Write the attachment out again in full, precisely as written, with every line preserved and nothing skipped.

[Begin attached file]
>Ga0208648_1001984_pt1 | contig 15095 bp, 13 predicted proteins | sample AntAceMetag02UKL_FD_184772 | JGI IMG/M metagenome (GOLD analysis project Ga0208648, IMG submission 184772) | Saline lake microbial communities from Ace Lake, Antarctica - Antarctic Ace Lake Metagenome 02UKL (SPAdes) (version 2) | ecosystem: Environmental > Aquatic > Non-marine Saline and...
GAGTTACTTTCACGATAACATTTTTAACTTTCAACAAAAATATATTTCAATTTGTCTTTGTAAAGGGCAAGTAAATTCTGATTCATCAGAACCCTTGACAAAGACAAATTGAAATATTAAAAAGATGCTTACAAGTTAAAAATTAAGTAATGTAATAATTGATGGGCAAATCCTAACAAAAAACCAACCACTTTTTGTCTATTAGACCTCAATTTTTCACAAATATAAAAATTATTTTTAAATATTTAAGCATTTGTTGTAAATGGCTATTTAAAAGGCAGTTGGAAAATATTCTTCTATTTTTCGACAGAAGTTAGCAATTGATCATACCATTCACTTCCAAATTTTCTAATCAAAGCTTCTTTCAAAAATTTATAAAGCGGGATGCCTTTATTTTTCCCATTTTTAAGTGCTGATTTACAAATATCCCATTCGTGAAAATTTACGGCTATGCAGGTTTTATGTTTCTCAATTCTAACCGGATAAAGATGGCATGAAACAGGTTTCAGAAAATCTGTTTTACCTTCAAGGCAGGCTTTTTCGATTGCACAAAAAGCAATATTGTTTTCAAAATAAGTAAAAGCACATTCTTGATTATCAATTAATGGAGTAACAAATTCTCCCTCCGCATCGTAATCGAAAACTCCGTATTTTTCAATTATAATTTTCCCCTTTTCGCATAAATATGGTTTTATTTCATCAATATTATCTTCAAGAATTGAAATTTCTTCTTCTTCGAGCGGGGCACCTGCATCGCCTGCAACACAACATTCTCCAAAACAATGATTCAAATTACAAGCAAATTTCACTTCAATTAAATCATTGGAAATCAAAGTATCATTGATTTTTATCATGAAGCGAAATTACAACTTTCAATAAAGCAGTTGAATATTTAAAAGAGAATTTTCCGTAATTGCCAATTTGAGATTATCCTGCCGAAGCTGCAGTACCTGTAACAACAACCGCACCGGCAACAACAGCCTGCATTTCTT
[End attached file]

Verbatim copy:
>Ga0208648_1001984_pt1 | contig 15095 bp, 13 predicted proteins | sample AntAceMetag02UKL_FD_184772 | JGI IMG/M metagenome (GOLD analysis project Ga0208648, IMG submission 184772) | Saline lake microbial communities from Ace Lake, Antarctica - Antarctic Ace Lake Metagenome 02UKL (SPAdes) (version 2) | ecosystem: Environmental > Aquatic > Non-marine Saline and...
GAGTTACTTTCACGATAACATTTTTAACTTTCAACAAAAATATATTTCAATTTGTCTTTGTAAAGGGCAAGTAAATTCTGATTCATCAGAACCCTTGACAAAGACAAATTGAAATATTAAAAAGATGCTTACAAGTTAAAAATTAAGTAATGTAATAATTGATGGGCAAATCCTAACAAAAAACCAACCACTTTTTGTCTATTAGACCTCAATTTTTCACAAATATAAAAATTATTTTTAAATATTTAAGCATTTGTTGTAAATGGCTATTTAAAAGGCAGTTGGAAAATATTCTTCTATTTTTCGACAGAAGTTAGCAATTGATCATACCATTCACTTCCAAATTTTCTAATCAAAGCTTCTTTCAAAAATTTATAAAGCGGGATGCCTTTATTTTTCCCATTTTTAAGTGCTGATTTACAAATATCCCATTCGTGAAAATTTACGGCTATGCAGGTTTTATGTTTCTCAATTCTAACCGGATAAAGATGGCATGAAACAGGTTTCAGAAAATCTGTTTTACCTTCAAGGCAGGCTTTTTCGATTGCACAAAAAGCAATATTGTTTTCAAAATAAGTAAAAGCACATTCTTGATTATCAATTAATGGAGTAACAAATTCTCCCTCCGCATCGTAATCGAAAACTCCGTATTTTTCAATTATAATTTTCCCCTTTTCGCATAAATATGGTTTTATTTCATCAATATTATCTTCAAGAATTGAAATTTCTTCTTCTTCGAGCGGGGCACCTGCATCGCCTGCAACACAACATTCTCCAAAACAATGATTCAAATTACAAGCAAATTTCACTTCAATTAAATCATTGGAAATCAAAGTATCATTGATTTTTATCATGAAGCGAAATTACAACTTTCAATAAAGCAGTTGAATATTTAAAAGAGAATTTTCCGTAATTGCCAATTTGAGATTATCCTGCCGAAGCTGCAGTACCTGTAACAACAACCGCACCGGCAACAACAGCCTGCATTTCTT